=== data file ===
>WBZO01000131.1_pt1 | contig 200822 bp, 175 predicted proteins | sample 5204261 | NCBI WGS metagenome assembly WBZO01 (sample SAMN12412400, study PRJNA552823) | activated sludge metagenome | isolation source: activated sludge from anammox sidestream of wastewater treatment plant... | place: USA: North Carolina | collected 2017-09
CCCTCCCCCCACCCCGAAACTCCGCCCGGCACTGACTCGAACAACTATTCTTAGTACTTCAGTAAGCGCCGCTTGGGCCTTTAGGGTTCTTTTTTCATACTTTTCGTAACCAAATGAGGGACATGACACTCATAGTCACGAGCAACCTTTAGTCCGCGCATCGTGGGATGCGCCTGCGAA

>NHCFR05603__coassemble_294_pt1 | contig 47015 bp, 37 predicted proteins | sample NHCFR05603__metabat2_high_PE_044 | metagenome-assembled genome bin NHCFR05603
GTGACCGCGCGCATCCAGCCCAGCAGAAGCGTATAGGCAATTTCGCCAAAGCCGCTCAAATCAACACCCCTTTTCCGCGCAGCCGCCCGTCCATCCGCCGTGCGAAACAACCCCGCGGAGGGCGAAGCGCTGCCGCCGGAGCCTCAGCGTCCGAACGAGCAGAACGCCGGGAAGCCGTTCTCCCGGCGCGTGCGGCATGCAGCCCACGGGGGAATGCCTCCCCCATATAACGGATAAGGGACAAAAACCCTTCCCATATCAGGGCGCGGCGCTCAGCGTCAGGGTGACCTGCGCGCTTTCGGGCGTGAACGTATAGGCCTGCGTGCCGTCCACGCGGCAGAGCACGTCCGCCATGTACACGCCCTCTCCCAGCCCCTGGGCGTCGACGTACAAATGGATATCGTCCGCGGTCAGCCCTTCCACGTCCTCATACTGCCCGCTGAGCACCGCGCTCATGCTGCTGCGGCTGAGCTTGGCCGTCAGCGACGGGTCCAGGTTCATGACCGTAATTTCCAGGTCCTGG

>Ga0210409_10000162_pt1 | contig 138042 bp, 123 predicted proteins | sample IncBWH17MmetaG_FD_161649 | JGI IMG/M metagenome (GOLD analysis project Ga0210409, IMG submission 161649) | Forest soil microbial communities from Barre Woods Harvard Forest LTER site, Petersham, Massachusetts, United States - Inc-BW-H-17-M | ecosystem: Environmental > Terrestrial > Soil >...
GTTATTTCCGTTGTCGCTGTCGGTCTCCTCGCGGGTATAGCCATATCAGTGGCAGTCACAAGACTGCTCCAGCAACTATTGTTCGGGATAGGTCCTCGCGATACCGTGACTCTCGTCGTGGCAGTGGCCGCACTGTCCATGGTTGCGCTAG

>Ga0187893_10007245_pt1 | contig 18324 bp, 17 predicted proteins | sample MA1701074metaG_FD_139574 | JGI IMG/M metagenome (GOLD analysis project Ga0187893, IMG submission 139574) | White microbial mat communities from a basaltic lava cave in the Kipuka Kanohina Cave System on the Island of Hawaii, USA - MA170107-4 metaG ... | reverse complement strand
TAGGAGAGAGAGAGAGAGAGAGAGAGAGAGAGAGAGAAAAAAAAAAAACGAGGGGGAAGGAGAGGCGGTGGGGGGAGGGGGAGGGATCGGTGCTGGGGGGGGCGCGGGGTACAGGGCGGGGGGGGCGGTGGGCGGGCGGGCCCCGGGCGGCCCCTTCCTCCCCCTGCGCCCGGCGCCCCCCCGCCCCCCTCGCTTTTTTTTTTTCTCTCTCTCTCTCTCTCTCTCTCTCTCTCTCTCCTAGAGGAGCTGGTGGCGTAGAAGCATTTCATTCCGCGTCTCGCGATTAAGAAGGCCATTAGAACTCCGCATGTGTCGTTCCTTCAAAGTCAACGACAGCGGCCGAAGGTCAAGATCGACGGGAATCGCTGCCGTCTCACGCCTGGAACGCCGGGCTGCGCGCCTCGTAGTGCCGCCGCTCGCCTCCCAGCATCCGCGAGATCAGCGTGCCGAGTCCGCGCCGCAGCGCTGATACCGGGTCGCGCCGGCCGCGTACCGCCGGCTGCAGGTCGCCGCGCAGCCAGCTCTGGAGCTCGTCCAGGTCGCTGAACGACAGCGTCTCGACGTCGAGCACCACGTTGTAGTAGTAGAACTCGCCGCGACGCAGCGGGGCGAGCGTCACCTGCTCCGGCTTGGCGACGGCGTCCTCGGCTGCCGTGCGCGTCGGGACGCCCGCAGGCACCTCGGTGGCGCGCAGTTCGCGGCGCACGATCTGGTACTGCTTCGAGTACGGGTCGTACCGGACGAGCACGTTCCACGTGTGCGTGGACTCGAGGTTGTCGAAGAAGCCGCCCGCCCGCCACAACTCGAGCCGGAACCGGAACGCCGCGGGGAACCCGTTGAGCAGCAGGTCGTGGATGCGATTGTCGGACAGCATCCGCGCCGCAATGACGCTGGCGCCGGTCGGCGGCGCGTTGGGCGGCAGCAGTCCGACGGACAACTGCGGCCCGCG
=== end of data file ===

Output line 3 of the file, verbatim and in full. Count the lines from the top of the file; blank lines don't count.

>NHCFR05603__coassemble_294_pt1 | contig 47015 bp, 37 predicted proteins | sample NHCFR05603__metabat2_high_PE_044 | metagenome-assembled genome bin NHCFR05603